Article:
As you may have guessed from the content of the blog, I'm a bit of a sucker for the sweet things in life. I'm also completely unable to resist a novelty when it comes to sweet foods. A while ago I spotted Confiture de Caramel in one of the supermarkets - essentially dulche de leche, or the equivalent of Nestle's Carnation Caramel but in a smart Bonne Maman jar.
I think I have a particular soft spot for Bonne Maman conserves and confitures; they remind me of childhood holidays spent in France. We used to drive down through England and arrive at the south coast to catch an early ferry across the channel and then drive to our campsite. We went Eurocamping (that is to say in large, static tents that were already erected, complete with sleeping compartments containing bedstands and matresses, and a fridge, gas hob and various cutlery and crockery). We obviously needed to buy food and I used to love the trips to the supermarket to get in supplies. We enjoyed baguettes or croissants with butter and jam for breakfast, and Bonne Maman was always the jam we bought. My mum always had apricot, my dad invariably chose something dark red; Myrtilles Sauvages was a favourite and my brother and I either ate one of those or had strawberry. Happy, happy (sticky) memories.
The confiture de caramel comes in one of the lovely smart jars, but instead of having a red or blue gingham top it has a lovely caramelly coloured top! I'm so in love! Sweet and rich and sticky, I wanted to bake with it. On a recent trip to Lakeland I saw a new range of tins they had - PushPans. The idea is that they are loose bottomed but there is a silicon seal around the base to prevent any leakage out of the tin. Sceptical is not the word. I found myself leaving the shop clutching my new purchase and wondering how best to test their no-leak claim. And then it occured to me that sticky upside down cake was the perfect test. I have made a number of upside down cakes, only for most of the sticky topping to leak out into the oven, caught in foil if I were suspicious of my tin, or onto the bottom of the oven if I wasn't really paying attention.
I was brave (or stupid...) enough to trust Lakeland's claim about the leak resistance of these tins and just put it straight into the oven. And beheld that it did indeed live up to its claim of no leaking! Very happy! The downside to the lack of leaking (if there is one) is that the caramel from the bottom of the cake seems to have forced the apples upwards into the cake (the opposite of sinking fruit!) and the caramel itself bubbled up the sides of the tin, forming baked on sticky caramel. Well, the cook has to have some treats!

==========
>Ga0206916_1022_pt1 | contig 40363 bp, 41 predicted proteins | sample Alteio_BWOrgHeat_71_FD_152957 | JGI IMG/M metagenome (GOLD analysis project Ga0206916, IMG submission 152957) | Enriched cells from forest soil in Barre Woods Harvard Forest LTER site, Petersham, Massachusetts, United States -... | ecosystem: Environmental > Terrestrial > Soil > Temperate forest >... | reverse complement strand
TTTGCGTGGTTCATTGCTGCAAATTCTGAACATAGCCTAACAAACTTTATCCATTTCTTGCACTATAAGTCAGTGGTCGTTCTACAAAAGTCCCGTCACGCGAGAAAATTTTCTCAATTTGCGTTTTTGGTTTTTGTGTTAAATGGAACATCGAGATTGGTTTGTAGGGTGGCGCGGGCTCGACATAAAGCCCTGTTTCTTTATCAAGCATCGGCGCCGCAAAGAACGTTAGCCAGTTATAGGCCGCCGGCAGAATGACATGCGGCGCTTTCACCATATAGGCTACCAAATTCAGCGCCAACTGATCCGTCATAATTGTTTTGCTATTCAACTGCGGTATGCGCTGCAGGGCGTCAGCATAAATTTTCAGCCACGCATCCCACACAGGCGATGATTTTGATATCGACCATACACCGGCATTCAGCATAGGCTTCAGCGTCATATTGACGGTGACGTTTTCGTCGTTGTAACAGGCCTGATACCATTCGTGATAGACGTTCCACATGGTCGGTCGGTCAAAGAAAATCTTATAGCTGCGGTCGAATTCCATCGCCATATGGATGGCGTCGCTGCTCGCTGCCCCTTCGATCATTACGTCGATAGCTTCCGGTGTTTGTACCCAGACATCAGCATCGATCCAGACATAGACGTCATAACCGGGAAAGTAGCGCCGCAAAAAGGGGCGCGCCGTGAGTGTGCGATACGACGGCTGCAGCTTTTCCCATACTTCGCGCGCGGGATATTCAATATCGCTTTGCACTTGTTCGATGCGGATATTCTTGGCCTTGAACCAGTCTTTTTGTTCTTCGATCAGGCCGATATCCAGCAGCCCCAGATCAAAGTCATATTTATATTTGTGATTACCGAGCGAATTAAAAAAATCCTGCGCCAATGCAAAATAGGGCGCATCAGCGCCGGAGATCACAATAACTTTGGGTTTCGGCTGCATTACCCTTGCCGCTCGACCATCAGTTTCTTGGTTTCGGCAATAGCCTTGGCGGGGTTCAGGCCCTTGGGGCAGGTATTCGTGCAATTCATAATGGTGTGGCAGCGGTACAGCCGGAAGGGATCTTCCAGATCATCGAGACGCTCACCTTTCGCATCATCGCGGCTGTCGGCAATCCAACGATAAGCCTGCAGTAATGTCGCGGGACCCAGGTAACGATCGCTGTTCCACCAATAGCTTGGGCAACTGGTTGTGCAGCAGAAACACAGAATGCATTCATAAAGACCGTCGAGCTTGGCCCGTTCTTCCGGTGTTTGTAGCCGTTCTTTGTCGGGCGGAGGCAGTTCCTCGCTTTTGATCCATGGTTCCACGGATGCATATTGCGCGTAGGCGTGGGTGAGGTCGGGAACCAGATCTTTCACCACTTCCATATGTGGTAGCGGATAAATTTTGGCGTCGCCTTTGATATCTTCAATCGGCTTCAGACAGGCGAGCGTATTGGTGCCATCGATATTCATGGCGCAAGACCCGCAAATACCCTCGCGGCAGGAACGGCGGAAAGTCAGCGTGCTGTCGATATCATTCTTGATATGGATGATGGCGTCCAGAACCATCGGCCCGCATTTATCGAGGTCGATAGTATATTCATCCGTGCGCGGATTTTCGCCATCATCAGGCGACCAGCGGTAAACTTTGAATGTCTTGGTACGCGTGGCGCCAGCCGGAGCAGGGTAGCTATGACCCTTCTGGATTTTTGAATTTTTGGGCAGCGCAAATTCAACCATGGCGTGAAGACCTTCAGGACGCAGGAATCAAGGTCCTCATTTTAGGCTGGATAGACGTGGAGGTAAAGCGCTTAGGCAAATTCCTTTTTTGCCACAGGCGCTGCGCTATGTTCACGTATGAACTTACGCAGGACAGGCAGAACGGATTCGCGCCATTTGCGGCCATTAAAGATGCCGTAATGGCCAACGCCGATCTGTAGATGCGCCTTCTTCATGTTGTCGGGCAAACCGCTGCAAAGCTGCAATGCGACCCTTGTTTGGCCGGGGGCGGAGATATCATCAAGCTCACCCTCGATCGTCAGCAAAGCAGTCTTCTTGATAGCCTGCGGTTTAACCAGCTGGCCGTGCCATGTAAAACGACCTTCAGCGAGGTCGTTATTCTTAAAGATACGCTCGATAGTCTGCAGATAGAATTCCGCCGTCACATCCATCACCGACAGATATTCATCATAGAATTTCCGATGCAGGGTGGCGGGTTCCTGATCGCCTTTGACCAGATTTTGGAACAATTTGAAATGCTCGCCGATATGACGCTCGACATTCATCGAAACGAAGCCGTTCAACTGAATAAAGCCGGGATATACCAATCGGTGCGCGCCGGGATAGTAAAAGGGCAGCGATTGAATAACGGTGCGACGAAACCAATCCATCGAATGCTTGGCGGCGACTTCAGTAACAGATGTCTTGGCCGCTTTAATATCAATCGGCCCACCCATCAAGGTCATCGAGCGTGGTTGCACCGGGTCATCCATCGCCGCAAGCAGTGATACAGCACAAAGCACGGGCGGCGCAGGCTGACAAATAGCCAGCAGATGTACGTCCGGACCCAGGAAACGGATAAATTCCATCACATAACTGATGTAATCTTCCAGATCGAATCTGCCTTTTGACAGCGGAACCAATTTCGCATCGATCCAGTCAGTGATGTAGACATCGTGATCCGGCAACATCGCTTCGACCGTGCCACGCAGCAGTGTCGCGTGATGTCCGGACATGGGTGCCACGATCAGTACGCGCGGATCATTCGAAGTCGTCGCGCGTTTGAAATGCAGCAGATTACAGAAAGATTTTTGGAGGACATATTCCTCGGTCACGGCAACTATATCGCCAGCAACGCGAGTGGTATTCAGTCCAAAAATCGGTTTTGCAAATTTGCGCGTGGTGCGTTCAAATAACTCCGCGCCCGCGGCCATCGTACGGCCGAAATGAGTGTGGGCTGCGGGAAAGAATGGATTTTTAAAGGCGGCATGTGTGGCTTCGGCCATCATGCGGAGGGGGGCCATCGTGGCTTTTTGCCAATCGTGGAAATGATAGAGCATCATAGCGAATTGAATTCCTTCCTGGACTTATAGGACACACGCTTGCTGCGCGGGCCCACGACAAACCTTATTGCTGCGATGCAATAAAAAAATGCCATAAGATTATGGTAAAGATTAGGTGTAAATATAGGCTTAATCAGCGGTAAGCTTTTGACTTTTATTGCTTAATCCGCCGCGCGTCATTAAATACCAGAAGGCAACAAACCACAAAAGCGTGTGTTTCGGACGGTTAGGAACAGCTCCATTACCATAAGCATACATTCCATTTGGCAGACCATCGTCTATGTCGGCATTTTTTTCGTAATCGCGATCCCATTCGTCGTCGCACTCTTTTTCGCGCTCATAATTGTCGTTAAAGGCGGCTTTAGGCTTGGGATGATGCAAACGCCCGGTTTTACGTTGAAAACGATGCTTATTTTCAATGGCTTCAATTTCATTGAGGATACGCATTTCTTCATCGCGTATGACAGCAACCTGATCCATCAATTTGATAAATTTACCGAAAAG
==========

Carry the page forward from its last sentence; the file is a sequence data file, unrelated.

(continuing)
Sounding good? Want to make it now? Here's how...
Caramel Apple Upside Down Cake
1 jar Bonne Maman Confiture de Caramel (I used 120g)
2 apples (I used Coxes)
125g soft butter
125g caster sugar
120g self raising flour
milk - a splash (1-2tbsp)
- Preheat the oven to Gas 4/180C. Grease a 7"/18cm tin with loose base. I lined the base with parchment paper too.
- Spread the caramel over the base of the tin. Peel, core and slice the apples - you may not need two whole ones, I used 1 1/2. Arrange them on the caramel.
- Cream the butter and sugar until light and fluffy.
- Add the flour and eggs and beat to a smooth mixture. Add a little milk to slacken the mixture.
- Spoon carefully over the caramel apple mixture.
- Bake for 35-45 minutes until the cake is well risen and golden brown. There will be caramel all around the sides of the tin - yum!
- Allow to cool a little then invert onto the plate you're going to serve on. This will avoid a messy transfer later.
Serve warm with icecream, cream or custard for dessert, or leave to cool completely as I did and serve as an afternoon cake. If you go for this option remember to tell your happy eaters that they are going to get very sticky.
Great cake - the stickiness of the caramel was lovely, really sweet and moreish and then the apple provided a little juice and a slight crunch to the combination of textures. Because I had cut the apple relatively thickly, it had retained a little bite during the cooking of the cake, and had not all fallen to mush. I thought it was better this way and would definitely do the same again.
So, two new things that I'm very pleased with - Bonne Maman Confiture de Caramel and Lakeland's new Pushpans. Hmm, still some of that caramel left. I think maybe a caramel and apple crumble might appear soon...
From the enthusiasm displayed here you may be tempted to assume that I have received some sort of bribe from one of these companies in order to push their products - this is not the case - I'm a sticky, sweet loving impulse buying sort of person!